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  • Writer's picturePatrick Dawkins

The Final Countdown


As the leaves brown, beekeepers look to tuck their hives into bed for winter, and its no different at Pyramid Apiaries in Marlborough, owner Patrick Dawkins reports, although their hives do get a peculiar local boost every April...

We’re nearly there … as the calendar flicks over to May we are amidst the last round of Pyramid Apiaries hives in Marlborough. Not before time too. After a long season, by autumn most beekeepers are usually ready for a winter pause from the hive work. We are a bit different this autumn though, having fit in an early two week break from the bees before getting into the final trip around the hives later in April.

Grape honey fills up mating units at Pyramid Apiaries.

The final round means ensuring all hives have plenty of honey and pollen stores for winter, be they double brood box ‘production’ hives, or the three-way mating units. Despite our region suffering a drought this summer, and thus the late summer months provided very little bee forage as pastures dried off, a lot of our sites do get a timely boost heading into winter when the grapes come off the vines.

Marlborough’s lower valleys are dominated by vineyards, which are harvested in late March to early April. Left behind on the canopy are the fructose and glucose of any crushed berries, which the bees are fast to pounce on. It means brood boxes nicely packed with honey so very little supplementary feeding has been required, thus far, as we winter down.

We are also pulling out amitraz treatments as we go, and usually conducting a mite wash on at least one colony per apiary. So far so good, with three mites in a 300 bee sample the most we have seen. All the same, most production hives get a few oxalic acid staples to see them through to early spring.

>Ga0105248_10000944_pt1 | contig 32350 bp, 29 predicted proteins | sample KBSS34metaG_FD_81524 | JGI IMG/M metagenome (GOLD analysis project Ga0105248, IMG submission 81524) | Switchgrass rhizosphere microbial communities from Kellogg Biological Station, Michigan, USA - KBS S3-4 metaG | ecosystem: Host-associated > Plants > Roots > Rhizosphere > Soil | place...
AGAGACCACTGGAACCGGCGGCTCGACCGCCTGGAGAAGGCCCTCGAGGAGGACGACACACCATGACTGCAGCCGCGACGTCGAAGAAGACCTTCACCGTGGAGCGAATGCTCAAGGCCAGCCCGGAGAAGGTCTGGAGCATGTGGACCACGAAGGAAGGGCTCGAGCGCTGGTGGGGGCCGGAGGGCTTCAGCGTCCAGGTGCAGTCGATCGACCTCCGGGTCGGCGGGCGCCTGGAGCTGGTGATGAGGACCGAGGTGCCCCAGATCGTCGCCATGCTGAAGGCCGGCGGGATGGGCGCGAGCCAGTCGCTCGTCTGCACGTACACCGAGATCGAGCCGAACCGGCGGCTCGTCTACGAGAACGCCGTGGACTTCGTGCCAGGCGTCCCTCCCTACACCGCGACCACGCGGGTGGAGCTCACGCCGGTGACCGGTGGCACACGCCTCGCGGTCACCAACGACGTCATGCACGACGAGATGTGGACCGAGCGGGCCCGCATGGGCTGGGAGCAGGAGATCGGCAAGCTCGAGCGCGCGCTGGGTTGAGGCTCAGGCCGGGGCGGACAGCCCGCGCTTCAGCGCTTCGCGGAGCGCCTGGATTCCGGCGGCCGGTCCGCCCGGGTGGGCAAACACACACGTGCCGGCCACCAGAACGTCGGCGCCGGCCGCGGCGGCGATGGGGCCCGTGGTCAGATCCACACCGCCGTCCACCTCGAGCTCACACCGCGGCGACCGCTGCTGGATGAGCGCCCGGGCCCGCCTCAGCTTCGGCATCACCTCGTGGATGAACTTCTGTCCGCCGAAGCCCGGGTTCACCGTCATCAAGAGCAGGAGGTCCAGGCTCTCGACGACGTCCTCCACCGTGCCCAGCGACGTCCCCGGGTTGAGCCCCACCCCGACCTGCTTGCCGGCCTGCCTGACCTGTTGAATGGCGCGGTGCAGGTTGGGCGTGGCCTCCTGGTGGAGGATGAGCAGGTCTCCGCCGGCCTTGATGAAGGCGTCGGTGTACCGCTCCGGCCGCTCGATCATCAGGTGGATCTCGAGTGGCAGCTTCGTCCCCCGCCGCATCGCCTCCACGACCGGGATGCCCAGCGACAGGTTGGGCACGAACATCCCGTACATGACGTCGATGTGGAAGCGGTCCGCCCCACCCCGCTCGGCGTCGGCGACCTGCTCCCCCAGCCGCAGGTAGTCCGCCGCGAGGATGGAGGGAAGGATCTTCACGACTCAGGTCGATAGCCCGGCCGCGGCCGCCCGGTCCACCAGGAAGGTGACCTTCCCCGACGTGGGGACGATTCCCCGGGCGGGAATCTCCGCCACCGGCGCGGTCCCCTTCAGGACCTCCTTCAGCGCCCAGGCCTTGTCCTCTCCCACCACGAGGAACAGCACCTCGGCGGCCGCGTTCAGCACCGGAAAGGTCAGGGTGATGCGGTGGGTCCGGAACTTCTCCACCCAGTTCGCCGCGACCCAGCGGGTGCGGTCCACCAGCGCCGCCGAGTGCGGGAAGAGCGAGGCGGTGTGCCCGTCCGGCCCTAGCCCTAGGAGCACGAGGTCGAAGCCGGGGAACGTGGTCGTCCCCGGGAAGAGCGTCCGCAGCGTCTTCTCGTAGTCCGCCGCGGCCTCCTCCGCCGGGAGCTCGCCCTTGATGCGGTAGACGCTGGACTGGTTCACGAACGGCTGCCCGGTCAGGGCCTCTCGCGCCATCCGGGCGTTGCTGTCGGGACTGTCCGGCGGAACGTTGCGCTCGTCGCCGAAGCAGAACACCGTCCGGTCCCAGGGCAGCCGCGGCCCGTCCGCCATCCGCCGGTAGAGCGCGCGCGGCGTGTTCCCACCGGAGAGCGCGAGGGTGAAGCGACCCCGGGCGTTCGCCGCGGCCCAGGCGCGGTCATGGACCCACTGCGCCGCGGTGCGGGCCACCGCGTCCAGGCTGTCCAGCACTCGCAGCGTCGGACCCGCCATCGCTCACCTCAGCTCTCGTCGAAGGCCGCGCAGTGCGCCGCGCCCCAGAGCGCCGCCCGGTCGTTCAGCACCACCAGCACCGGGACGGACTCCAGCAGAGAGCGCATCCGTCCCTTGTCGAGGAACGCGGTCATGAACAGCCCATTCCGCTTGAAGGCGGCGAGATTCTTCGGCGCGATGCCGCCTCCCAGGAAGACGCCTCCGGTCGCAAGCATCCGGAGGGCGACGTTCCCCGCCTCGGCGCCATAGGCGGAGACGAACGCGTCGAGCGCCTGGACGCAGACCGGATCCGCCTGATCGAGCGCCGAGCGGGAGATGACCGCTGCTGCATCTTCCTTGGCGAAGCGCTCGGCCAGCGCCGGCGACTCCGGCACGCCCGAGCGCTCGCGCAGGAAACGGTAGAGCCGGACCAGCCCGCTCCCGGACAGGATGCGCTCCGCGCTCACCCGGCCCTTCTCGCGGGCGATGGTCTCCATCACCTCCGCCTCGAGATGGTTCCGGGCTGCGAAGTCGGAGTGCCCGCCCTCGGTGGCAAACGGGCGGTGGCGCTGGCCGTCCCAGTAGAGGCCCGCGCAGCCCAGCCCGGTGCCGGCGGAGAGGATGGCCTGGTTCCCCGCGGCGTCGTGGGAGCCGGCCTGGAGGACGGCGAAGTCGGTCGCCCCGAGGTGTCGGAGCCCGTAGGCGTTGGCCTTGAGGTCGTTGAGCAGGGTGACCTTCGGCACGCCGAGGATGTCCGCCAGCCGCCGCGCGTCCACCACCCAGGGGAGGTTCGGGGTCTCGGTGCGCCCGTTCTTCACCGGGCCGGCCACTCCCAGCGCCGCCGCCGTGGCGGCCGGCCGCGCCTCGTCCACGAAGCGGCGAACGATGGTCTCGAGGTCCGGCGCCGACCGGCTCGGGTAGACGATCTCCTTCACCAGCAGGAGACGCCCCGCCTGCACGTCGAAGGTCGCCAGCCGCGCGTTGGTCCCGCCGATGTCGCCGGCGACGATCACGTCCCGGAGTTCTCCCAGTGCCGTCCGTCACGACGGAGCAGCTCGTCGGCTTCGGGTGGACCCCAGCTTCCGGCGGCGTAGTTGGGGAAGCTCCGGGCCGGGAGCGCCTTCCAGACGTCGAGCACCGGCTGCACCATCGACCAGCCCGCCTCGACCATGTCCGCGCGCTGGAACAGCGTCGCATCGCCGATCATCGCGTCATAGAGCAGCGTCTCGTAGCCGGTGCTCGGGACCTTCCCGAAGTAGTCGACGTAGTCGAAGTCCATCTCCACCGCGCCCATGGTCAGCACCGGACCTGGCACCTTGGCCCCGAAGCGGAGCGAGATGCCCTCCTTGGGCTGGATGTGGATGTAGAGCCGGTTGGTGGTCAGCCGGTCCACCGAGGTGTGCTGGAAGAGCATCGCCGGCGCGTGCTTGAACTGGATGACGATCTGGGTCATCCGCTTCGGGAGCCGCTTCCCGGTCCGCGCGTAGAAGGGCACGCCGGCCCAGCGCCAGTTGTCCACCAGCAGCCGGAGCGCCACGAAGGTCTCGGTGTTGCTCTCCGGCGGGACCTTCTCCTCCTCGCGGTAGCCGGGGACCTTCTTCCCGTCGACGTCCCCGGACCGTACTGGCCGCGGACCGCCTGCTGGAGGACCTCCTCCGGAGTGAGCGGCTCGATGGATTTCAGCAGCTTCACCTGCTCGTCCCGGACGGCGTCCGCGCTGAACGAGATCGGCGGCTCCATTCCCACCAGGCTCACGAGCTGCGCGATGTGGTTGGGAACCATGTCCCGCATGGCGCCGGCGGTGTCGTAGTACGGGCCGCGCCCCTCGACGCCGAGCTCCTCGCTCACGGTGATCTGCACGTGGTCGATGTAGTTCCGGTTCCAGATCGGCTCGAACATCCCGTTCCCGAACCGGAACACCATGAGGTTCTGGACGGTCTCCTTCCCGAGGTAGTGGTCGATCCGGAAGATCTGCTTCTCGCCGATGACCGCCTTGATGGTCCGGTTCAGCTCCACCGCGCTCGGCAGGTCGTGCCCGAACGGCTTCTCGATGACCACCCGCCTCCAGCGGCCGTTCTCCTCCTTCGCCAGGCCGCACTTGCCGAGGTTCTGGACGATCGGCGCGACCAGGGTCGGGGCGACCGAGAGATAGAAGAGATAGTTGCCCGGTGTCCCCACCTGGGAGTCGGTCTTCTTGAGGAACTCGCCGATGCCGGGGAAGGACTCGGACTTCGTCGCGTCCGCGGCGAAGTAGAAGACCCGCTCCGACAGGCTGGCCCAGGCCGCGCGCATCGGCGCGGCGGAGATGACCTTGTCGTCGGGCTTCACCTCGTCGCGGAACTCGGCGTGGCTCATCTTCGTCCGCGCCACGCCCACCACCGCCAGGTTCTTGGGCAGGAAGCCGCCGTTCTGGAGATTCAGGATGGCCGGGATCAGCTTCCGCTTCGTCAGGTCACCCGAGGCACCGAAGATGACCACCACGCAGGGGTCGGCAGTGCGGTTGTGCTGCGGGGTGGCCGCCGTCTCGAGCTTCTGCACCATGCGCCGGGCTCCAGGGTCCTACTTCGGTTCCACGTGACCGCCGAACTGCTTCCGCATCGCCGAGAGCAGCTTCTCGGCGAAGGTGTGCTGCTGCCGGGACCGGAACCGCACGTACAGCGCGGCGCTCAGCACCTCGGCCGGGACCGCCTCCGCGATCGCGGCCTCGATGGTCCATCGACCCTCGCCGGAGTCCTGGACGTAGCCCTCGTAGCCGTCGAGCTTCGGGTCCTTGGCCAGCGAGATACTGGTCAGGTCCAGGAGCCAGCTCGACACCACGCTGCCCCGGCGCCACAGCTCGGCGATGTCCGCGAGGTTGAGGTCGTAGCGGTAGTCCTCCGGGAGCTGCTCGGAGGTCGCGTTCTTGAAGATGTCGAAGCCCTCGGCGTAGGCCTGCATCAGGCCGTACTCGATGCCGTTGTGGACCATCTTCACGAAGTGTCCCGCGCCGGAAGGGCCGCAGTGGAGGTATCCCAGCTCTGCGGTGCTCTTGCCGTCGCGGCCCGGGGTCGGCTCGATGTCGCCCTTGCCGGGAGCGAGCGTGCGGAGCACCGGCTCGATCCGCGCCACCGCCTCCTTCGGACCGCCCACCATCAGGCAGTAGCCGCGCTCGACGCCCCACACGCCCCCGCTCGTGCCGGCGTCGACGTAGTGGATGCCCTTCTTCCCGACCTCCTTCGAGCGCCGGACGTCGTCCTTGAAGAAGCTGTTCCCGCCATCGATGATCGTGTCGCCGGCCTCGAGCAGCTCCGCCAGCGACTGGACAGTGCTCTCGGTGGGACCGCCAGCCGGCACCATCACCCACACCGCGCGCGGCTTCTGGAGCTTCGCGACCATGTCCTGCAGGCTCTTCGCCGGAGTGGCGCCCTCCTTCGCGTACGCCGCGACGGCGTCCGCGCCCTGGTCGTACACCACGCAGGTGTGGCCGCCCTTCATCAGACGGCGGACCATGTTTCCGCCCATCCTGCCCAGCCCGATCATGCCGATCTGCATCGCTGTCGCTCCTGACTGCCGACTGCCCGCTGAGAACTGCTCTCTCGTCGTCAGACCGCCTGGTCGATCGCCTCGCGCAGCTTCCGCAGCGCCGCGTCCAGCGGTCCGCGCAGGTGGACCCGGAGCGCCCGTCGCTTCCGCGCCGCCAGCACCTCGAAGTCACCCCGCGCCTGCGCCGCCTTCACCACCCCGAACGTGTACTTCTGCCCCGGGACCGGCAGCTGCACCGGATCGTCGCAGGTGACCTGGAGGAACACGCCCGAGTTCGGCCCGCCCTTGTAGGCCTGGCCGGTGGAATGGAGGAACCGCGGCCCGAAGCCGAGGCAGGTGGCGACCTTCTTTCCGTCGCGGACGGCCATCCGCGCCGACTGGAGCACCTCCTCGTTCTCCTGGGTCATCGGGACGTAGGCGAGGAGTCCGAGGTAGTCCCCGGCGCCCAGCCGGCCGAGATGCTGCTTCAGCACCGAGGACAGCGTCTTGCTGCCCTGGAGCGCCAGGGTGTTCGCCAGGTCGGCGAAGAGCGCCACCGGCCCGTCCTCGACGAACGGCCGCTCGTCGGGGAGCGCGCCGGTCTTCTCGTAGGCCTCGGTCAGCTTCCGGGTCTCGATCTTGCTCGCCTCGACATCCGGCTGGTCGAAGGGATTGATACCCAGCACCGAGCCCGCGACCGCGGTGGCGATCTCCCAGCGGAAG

School holidays in April provided another set of helping hands at Pyramid Apiaries. Gemma Dawkins undertakes her favourite job – scraping wax.

An interesting addition to our business is a first ever run of packed and labelled honey, which we are in the planning stages of – a whopping 330 1kg jars, one drum’s worth. We never envisaged packing our own honey when we first launched Pyramid Apiaries seven years ago, but one of the cherry orchards we have been providing hives for each spring has asked us if we want to help fill some shelf space in their summer cherry shop. So, we will give it a go on a very small scale this year. Thus far we have been playing around with design of a label and that is as far as we have got – luckily honey doesn’t spoil!

A much more important part of our business is sale of our mated queens. We put the last of our cells out in March, and April has meant assessing matings and uniting any failed units. With many of these mating yards located in vineyards, feeding is not required and they are now set to come out the other side of winter with some fighting fit young queens.

Yes it’s all shaping well, we’ve even found a buyer for our honey. The prices earned won’t be sending us to an early retirement, but it is all helping put a bow on another season of fun and games keeping the bees.



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